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How cool is too cool while fermenting?

Hi everyone! First post but long time visitor, I’ve already learned so much from all of you! :smiley:

I brewed my first batch today, An Amber Ale from a different website (it was a present! :oops: ) and I’m pretty sure everything ended up great. My OG was spot on as per the recipe kit (1.044) and I’m feeling really confident about my sanitizing efforts.

I pitched the (dry) yeast at 68 degrees and moved my primary into my garage and it has now settled for a couple of hours with no action in the airlock. As of 30 minutes ago, the ambient temperature in my garage is 49 degrees, with the temperature dropping even further outside… is that too cool for proper fermenting? I understand the actual ferm temp will be slightly higher but I still don’t know if that is high enough? The recipe kit that I got for Christmas says nothing about ideal temperatures but I’m guessing I want to be in the high 50’s with ambient temp?

Any help would be greatly appreciated, thanks!

What yeast strain are you using? We need that to answer the question accurately.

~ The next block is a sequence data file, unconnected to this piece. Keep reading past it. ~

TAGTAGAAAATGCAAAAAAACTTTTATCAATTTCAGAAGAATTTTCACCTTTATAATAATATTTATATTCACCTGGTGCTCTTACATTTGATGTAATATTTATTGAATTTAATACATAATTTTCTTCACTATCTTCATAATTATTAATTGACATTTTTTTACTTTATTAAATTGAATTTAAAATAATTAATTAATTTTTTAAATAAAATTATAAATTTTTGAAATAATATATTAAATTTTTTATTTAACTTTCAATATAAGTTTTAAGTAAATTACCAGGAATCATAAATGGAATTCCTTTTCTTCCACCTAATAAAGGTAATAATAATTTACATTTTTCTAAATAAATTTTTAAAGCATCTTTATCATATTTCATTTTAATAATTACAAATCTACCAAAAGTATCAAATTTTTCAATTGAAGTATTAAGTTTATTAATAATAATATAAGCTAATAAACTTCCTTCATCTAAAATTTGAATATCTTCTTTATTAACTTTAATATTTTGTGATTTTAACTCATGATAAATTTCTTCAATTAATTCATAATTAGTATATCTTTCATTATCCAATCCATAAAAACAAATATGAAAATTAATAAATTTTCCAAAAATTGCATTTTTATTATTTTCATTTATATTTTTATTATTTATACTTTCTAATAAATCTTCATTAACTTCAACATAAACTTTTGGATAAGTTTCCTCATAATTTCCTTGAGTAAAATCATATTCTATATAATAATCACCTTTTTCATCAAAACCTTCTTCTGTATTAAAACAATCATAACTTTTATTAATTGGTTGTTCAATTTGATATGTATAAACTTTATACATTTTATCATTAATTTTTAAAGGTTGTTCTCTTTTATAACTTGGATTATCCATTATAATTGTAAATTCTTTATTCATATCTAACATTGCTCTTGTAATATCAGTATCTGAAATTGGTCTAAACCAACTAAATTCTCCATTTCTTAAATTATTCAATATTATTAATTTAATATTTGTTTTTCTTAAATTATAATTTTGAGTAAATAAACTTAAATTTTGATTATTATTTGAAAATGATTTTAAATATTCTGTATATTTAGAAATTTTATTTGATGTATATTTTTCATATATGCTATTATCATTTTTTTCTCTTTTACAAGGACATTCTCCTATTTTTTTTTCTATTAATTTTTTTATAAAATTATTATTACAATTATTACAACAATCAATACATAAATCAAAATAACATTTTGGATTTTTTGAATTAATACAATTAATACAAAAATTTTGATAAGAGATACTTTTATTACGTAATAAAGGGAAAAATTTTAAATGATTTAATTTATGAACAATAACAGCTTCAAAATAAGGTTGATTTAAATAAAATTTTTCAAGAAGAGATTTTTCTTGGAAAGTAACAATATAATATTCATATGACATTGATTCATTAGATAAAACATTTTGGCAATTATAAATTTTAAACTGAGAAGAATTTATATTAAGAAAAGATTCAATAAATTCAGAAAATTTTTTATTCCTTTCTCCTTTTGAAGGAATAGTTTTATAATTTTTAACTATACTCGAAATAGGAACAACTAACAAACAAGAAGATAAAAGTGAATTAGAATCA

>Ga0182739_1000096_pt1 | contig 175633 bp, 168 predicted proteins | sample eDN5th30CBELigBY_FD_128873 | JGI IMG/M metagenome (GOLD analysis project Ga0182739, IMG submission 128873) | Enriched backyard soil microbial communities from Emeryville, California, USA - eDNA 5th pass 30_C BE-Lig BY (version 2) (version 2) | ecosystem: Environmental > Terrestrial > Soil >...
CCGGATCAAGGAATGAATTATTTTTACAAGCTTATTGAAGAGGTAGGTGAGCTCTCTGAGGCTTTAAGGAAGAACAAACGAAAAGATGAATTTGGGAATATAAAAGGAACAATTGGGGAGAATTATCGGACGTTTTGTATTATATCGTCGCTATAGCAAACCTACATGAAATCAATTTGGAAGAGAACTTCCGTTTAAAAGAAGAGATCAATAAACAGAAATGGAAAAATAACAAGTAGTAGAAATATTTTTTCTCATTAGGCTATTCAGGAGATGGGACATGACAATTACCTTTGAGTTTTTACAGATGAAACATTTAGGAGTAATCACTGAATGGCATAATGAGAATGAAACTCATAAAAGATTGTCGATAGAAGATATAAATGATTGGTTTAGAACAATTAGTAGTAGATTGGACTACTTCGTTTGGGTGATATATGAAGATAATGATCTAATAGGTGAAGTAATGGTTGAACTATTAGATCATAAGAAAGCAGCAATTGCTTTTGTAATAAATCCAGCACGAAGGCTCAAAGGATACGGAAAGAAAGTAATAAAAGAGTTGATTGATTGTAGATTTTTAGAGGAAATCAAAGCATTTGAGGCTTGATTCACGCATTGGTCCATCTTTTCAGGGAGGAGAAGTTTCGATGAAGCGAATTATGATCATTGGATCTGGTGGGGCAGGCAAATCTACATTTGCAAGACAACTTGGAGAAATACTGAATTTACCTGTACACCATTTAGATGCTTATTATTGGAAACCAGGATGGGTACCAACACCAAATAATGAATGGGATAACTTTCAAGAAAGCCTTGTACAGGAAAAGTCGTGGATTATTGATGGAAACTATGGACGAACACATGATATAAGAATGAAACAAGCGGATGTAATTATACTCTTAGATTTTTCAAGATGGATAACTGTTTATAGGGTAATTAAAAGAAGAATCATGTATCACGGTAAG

For MOST ale yeasts, you want the beer temperature to be in the low to mid 60s. A few strains will ferment down to the mid to high 50s, and a few (mostly Belgian strains) should be fermented warmer, 70s or even higher.

49 is too low an ambient for pretty much any ale yeast to deal with. Bring the fermentor inside where it is warmer. If you can find a spot in your house that is about 60 (near a window or glass door might work), that would be better.

Thanks for the reply!

As for the yeast, I can’t seem to find any mention of a strain? It came with my Amber Ale kit from Monster Brewing and is a tea-bag sized yellow and white pouch that is labeled Muntons Active Brewing Yeast.

My Mother has recently moved in with us and along with all of her things, has limited our extra space down to mostly nothing. The one spot in our house with sufficient space/temps is taken over by our never ending shedding chocolate lab and she loves beer! :lol: Everywhere else in our house is sitting at about 75ish ambient temp.